The death sentence to the four accused in the December 16 rape and murder case was predictable. Nirbhaya’s family, and many others, feel an understandable sense of anger vindicated.
This moment, however, isn’t a moment for unseemly celebration.
It should be one for quiet reflection. A moment to remember Nirbhaya, and the many thousands like her whose hope for justice is still remote.
Whatever we feel at this moment, we cannot take comfort from any illusion that hanging four rapists will ‘deter’ rape. In the same court that this verdict was delivered, 20 out of 23 rape cases resulted in acquittals. With such low conviction rates, rapists will still feel pretty secure. Surety of punishment in every case of violence against women, not severity of punishment in a handful of cases, would be a real deterrent.
What comes in the way of convictions in rape cases? There has been much praise for the high standard of investigation and prosecution in this case. We do indeed need an expansion of forensic examination facilities, and an equally dedicated investigation and prosecution in every criminal case. But one question does arise: in the absence of forensic evidence, in the absence of a witness apart from the survivor, in the absence of gruesome injury, is justice impossible in cases of rape? For the vast majority of women who are raped, rape leaves negligible physical injuries.
For women in rural India, collection and investigation of forensic data is almost impossible. For these women, their testimony, as sole witnesses to the crime, is the only evidence of weight. Law demands that such evidence, as long as it is reasonably credible and consistent, be the basis for conviction. But in real life, matters are different. From the police thana to the courtroom, it is the rape survivor’s word, her ‘character’, her ‘modesty’, that are put brutally on trial.
Following the recent Mumbai gang-rape case, a former Mumbai Police Commissioner YP Singh, made the outrageous assertion on a national TV channel that 90 per cent of rape complaints were false. How did he deduce this? Well, he said, most rape complainants are not landing up severely injured in hospital! When this is the attitude of the law enforcers in most cases of rape, how can we tell ourselves death penalty in one case will be a deterrent? Rapists can just count on the fact that cops and most people will tend to believe them, rather than the survivor!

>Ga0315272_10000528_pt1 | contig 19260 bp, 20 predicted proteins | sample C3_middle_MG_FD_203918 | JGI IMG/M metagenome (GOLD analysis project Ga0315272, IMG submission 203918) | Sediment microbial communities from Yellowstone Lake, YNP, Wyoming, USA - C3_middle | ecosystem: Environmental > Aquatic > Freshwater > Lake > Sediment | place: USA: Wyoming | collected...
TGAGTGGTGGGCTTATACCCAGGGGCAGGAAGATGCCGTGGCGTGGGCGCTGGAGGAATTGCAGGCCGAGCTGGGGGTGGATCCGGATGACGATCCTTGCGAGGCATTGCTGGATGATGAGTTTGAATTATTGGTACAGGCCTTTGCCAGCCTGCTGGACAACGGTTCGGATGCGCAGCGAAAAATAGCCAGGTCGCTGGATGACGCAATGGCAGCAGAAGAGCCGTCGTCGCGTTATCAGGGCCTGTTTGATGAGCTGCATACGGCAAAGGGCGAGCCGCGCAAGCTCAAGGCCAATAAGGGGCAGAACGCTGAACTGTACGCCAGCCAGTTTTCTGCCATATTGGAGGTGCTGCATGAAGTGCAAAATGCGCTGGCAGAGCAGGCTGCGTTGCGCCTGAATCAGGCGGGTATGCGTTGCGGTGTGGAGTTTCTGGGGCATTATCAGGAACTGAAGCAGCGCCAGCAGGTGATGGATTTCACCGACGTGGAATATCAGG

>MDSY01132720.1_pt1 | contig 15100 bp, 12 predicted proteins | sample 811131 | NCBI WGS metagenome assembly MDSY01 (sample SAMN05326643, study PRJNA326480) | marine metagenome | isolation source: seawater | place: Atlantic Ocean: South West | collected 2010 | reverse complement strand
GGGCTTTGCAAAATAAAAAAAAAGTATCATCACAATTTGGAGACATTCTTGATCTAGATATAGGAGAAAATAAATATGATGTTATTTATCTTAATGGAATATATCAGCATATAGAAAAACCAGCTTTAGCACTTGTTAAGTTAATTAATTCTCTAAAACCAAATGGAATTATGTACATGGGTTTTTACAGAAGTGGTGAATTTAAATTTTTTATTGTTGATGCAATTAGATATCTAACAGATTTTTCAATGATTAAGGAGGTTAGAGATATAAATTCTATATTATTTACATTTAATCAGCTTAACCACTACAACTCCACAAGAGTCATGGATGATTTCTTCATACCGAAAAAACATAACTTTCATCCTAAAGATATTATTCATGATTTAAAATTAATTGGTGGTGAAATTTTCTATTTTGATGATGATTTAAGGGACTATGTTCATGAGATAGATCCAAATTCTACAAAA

The women’s movement, in a united statement released in December 2012, had unequivocally held that death penalty was not a deterrent to rape, and could become an incentive to the rapist to kill rape survivors. The Justice Verma Committee too held this position.
Yesterday’s verdict took recourse to the Supreme Court injunction that death penalty be meted out in the ‘rarest of rare cases’, where the ‘community’s collective conscience is so shocked’ that it will expect the courts to inflict the death penalty. There lies the rub.
What, then, shocks our collective conscience? Do we somehow feel it is less heinous a crime when a father, an uncle, a spiritual figure, a teacher, a friend or neighbour, or some other ‘respectable’ man molests a woman, violating her trust? The brutality witnessed on a bus on December 16th in Delhi was truly shocking.
Are we less shocked when the same brutality is committed, not by an opportunist gang of deadbeats, but in an organised, cold-blooded manner by men in uniform men who rape in the name of ‘national security’? Thangjam Manorama was picked up from her home, gangraped and murdered with bullets in her vagina in 2004 by Assam Rifles personnel.
Manipuri women protested without their clothes. But the perpetrators, protected by the AFSPA, are yet to face trial! The perpetrators of horrendous gangrapes and atrocities against Muslim women in Gujarat in 2002 still boast of the political protection they enjoy. The judicial system failed to find the public mass rape and murder of a Dalit family at Khairlanji to be ‘rarest of rare’.
Is it really just, to allow the decision to take away a life to be so subjective, so sensitive to public perceptions of the heinousness of a crime, rather than strict judicial standards? The Supreme Court needs to be told that it devalues and insults women when, in a recent instance, it upheld death penalty for a killer on the grounds that he killed a son, a ‘male heir’ on whom the ‘lineage’ of the family rested!
The movement that followed December 16 was remarkable mainly for the way it shifted the discourse from women’s ‘protection’ to women’s autonomy and freedom. Instead of remaining confined to retribution, it offered a ringing challenge to the culture of victim-blaming, demanding accountability from systems of policing and justice.
There is a real danger that the predictable verdict of death sentence could choke that quest for real change, that can free women from fear.
If we as citizens demand death penalty, it is all too easy for political leaders to join that chorus. After all, they don’t have to actually do anything about it: conviction and sentencing is up to courts. In the process, they get to sidestep the real issues on which we expect them to deliver. Do governments, Parliament and Assemblies plan to spend on more courts and judges (India has one of the lowest ratios of judges per million persons), so that every citizen can be assured of timely trial and justice? Will they set up rape crisis centres across the country? Will they ensure relief and rehabilitation to every survivor of gender violence in the country? Will they take stern action against politicians in their ranks, and cops who blame women for rape?
The writer is secretary, All India Progressive Women’s Association and was active in the movement that followed December 16.